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In the first of 2 blog posts, Department of Internal Affairs senior service designer Valerie Poort discusses the customer usability testing done before the launch of a new online application service for citizenship.

Field notes on usability testing with our customers

I would want to know which translators are accepted by government. I would expect to see a list. I will need to call you to check.

Participant, Auckland

Take a minute to remember the last time you needed to do something online, but you got super frustrated along the way.

That frustration you felt was likely not your fault, but because the digital experience wasn’t well designed for you.

At DIA, we’ve recently expanded the New Zealand citizenship application process from just a paper form to include a digital application service. As part of this change, we wanted to make sure the digital application process worked for our customers before we released it.

Over the course of developing our new digital citizenship application service, we observed a small group of customers testing the online application before we went live to approximately 35,000 applicants per year.

This blog post talks about our learnings and insights for successfully doing customer usability testing to ensure our customers have the best possible experience.

Identifying the users of our experience

Doing the identity check online was very convenient versus going in for an interview to prove who you are.

Participant, Wellington

We observed customers using a test online application. The customers we recruited were planning to apply for, or had recently applied for, citizenship by grant.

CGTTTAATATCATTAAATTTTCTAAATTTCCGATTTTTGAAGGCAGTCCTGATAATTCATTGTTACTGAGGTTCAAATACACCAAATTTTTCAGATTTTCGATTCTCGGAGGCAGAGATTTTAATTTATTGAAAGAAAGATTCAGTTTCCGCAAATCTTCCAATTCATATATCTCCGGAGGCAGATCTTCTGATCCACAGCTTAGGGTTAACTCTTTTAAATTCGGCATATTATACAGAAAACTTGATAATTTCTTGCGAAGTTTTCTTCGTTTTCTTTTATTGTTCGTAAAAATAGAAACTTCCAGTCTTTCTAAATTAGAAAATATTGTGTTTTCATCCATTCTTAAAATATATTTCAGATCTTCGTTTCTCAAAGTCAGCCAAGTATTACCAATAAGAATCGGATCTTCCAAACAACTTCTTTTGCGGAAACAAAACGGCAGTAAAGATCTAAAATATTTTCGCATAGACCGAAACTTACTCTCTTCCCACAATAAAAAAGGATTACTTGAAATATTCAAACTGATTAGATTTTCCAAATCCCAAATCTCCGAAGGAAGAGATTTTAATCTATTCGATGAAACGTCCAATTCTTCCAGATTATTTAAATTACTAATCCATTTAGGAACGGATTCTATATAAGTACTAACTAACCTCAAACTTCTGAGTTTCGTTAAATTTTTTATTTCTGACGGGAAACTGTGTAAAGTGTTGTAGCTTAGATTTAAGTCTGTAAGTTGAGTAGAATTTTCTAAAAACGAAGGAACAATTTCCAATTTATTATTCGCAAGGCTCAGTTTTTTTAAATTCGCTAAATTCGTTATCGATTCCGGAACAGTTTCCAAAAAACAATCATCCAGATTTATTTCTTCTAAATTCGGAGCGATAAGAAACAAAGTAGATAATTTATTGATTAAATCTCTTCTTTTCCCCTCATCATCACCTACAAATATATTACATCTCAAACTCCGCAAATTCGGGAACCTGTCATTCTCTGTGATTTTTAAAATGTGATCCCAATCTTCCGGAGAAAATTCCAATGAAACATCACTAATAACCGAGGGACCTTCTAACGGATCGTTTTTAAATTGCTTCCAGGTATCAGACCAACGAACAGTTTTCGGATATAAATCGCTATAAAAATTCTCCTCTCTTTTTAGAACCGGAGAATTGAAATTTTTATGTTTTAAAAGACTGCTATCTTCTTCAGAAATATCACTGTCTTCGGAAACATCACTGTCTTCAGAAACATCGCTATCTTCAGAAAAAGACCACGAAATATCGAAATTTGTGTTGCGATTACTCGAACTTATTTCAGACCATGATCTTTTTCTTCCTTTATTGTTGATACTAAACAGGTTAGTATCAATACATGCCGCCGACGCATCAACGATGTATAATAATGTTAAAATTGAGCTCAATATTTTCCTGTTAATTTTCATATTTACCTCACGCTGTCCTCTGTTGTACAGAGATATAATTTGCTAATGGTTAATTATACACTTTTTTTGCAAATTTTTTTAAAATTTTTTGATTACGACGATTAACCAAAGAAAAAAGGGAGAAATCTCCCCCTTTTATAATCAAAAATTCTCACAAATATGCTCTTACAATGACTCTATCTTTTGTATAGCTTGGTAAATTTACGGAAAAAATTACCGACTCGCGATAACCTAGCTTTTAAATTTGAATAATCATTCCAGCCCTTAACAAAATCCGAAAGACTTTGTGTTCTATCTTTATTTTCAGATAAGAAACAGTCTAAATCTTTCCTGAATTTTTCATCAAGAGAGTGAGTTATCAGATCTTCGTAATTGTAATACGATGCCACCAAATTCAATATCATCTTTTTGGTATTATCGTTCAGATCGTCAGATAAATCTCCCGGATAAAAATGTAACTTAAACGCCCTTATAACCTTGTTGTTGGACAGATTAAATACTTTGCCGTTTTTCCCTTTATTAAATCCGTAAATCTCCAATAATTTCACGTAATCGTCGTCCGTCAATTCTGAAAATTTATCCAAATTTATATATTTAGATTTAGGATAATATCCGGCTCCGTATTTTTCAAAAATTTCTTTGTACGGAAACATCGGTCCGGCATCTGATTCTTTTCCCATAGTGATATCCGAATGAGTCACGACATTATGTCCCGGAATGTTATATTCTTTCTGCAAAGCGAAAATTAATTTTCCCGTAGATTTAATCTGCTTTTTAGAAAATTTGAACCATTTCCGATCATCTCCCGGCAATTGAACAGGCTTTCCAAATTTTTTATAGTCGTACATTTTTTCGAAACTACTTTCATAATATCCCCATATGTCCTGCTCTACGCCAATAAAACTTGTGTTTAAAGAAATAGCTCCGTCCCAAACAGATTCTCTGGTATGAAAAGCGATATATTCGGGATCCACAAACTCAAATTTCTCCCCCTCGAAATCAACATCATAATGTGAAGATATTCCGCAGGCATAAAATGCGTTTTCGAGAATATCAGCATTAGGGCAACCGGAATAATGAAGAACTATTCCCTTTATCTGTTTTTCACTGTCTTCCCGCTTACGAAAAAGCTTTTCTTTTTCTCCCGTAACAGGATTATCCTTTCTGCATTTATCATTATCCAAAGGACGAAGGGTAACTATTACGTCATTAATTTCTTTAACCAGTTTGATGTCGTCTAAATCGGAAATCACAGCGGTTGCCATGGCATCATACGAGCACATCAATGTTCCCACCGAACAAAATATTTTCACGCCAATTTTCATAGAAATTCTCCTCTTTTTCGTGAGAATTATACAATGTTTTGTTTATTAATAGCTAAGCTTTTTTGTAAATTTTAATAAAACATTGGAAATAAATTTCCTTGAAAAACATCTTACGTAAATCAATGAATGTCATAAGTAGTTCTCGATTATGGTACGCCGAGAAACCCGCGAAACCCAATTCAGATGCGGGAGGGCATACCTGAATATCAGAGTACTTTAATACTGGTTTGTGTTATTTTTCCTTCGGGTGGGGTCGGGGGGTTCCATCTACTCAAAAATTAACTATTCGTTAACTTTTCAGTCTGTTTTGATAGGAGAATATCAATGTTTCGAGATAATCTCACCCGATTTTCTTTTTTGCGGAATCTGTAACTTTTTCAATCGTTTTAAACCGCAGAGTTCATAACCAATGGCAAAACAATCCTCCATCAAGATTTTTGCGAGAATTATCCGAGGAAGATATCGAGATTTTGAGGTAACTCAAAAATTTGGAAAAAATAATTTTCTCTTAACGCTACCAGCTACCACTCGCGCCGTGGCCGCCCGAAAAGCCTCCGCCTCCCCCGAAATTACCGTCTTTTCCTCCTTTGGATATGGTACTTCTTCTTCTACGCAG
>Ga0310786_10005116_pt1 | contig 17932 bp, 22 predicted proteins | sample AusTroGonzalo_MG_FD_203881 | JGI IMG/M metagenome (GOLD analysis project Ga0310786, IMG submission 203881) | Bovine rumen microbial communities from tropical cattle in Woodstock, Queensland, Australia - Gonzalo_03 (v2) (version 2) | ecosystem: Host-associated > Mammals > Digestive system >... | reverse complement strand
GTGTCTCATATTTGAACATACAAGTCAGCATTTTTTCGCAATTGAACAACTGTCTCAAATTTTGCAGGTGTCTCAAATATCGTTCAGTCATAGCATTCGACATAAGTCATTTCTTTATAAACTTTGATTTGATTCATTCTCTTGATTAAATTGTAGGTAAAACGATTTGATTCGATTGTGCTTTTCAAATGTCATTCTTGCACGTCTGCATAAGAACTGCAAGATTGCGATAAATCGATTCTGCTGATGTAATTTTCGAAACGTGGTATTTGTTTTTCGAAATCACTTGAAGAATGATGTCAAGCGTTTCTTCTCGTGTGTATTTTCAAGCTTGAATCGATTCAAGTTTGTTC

When we undertake usability testing, we look for a range of participants who represent the different ways people behave when interacting with government online. Our different mindsets help guide the design process. You can read more about this in our previous blog post Using mindsets to guide service design.

During our latest round of testing in December 2019, our oldest participant, at 72, fell into our technology-savvy ‘self-server’ mindset. This shows that research assumptions about a user’s age and ability don’t necessarily correlate with observed behaviours and attitudes.

Facilitating the usability testing sessions

It says there is now 1 attempt left. If I fail again, hopefully it resets? I feel alarmed, if I fail again, I might not be able to do this online. Why is it failing me? I don’t know what to do!

Participant, New Plymouth

The goal of our testing sessions is to understand where people may encounter problems and experience confusion. This allows us to look at what we need to address to make their experience easier when interacting with us.

Our Service Design team has user researchers based in multiple locations around the country (including regional NZ). This makes it easier to reach a more diverse group of people when we are doing usability testing. It enabled us to hold one-on-one, face-to-face sessions with customers around the country.

We’re testing the digital experience itself; it’s not a test of our customers’ abilities. We tell our customers that the more things they can identify as being confusing, the better. Just 1 customer query during usability testing, which we can then fix before release, potentially saves thousands of calls to our DIA Contact Centre.

Sometimes we ask our team members (such as UX designers, content writers, business readiness advisors, business analysts, and product owners) to come along to our sessions so they can see the issues first-hand. That’s important so they can understand first-hand how people are using the new citizenship application process, and why people are having trouble.

Sorting out the different issues we find

Plain and neutral background is vague to me. A brown background can be neutral. Should say white.

Participant, Wellington